Visualizing Science in Public Presentations

How do you incorporate anecdotes, slides, or videos to enhance, not distract from, your message?

  • Verbal Tools: Verbal tools, such as examples, stories, and analogies, often more clearly illustrate your key messages than technical information. Identify stories or examples that fit with the audience's experience – not necessarily your own. Test your analogies and stories with non-scientists, perhaps family or friends, in advance of using them.
  • Use Slides Sparingly: The popular visual tool of slides can be an effective enhancer as long as you are conscious of what will work best given the situation and audience. Slides can be a distraction, especially when text-heavy. If you're preparing a public talk, consider if traditional text-based slides suits the audience's needs or if an alternative visual (or no slides at all) would be better.

Don't feel obligated to use slides just because you always have or your colleagues do. If you anticipate a conversation with a smaller group or other setting where slides could be too formal, just go without.

  • Beyond the Bullet Points: Keep in mind that outline-based, bullet point slides are not the only option when it comes to visuals. You can enhance the audience's interest by choosing a handful of images that reflect your message and display them in the background. Take care to not use too many or change them too quickly. Even image-based slides can be distracting.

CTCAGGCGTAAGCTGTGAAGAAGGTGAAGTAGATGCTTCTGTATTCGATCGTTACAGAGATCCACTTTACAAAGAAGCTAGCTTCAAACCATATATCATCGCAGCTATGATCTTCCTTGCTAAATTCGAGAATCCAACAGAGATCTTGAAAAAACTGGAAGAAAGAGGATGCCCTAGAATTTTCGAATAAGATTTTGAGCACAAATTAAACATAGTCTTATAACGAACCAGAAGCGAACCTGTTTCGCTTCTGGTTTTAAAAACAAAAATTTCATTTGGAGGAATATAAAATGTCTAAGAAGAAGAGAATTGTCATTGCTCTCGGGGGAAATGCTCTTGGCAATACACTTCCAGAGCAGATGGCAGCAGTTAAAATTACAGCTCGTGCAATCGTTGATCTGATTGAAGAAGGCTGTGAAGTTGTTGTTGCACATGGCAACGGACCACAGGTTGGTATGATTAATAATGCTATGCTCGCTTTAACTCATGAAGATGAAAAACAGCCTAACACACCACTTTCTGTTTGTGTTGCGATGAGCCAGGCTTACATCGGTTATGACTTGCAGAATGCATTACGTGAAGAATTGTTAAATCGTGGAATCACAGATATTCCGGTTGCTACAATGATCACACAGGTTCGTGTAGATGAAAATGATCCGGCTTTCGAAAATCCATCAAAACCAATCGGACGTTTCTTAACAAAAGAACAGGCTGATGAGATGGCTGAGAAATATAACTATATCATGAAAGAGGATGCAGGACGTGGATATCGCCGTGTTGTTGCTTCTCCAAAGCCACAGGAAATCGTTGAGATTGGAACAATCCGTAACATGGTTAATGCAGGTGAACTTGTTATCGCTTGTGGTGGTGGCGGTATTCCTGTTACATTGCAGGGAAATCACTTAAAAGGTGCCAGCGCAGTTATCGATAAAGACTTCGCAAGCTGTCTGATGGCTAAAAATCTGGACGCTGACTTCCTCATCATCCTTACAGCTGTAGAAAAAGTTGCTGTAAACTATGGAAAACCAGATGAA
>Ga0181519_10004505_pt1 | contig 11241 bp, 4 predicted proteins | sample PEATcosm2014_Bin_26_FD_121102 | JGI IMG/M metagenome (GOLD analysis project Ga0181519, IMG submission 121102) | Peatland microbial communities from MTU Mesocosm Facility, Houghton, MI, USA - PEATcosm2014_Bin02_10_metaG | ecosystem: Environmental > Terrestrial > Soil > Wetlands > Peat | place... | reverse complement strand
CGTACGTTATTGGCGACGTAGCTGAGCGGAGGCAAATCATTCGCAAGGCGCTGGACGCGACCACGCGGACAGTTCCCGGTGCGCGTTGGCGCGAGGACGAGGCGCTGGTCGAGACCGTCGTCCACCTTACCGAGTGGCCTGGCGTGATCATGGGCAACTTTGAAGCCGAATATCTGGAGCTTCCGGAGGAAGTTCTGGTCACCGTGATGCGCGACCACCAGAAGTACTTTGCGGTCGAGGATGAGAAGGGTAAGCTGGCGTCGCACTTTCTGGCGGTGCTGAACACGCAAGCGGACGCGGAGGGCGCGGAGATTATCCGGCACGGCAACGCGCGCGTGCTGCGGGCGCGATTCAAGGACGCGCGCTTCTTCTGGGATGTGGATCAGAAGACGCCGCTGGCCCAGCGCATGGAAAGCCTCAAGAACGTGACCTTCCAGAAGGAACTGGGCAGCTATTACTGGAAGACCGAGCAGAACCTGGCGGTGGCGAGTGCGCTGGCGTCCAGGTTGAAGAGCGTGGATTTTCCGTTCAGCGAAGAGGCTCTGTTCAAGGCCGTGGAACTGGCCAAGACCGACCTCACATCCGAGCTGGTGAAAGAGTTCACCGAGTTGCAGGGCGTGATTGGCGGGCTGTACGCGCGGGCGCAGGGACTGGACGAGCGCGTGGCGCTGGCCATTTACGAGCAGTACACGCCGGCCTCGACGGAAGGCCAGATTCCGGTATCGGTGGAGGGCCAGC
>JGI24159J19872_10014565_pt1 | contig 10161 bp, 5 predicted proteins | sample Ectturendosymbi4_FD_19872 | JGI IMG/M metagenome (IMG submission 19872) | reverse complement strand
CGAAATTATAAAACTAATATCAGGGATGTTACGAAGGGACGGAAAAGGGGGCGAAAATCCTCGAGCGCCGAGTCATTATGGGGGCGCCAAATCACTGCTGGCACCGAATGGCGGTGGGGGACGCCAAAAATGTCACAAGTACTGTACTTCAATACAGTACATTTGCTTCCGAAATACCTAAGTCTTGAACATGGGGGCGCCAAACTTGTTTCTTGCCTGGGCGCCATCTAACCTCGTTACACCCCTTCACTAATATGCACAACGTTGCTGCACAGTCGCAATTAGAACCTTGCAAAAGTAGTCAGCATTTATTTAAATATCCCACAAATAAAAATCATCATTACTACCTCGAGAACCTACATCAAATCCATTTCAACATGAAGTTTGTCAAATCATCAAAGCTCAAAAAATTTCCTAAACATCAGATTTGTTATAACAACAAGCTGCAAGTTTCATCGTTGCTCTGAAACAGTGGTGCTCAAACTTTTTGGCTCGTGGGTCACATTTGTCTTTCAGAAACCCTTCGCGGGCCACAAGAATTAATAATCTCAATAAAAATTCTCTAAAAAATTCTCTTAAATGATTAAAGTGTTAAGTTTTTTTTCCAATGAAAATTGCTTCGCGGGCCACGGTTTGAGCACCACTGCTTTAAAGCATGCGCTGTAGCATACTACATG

Consider also that "visual" can mean video clips. Video can be tricky to use since it means taking a break in your presentation, but it can be useful when relevant and intriguing.

For inspiration, consider looking into the International Science & Engineering Visualization Challenge. Each year, the journal Science and the National Science Foundation recognize science visualization achievements. Take a look at past winners, award categories, and evaluation criteria for ideas on how to better represent your research visually.

The video below highlights some suggestions from a panel speaking about best practices for visualizing science at the 2013 AAAS Annual Meeting. The panel in its entirety is also available to watch for free.

 
  • Low-Tech Options: While technology allows us to draw upon an impressive array of images, video and text, do not forget the tangible options! Many audiences might benefit from hands-on examples and non-technical props that provide a visual to the scientific work you are verbally describing. Watch the video below for an example.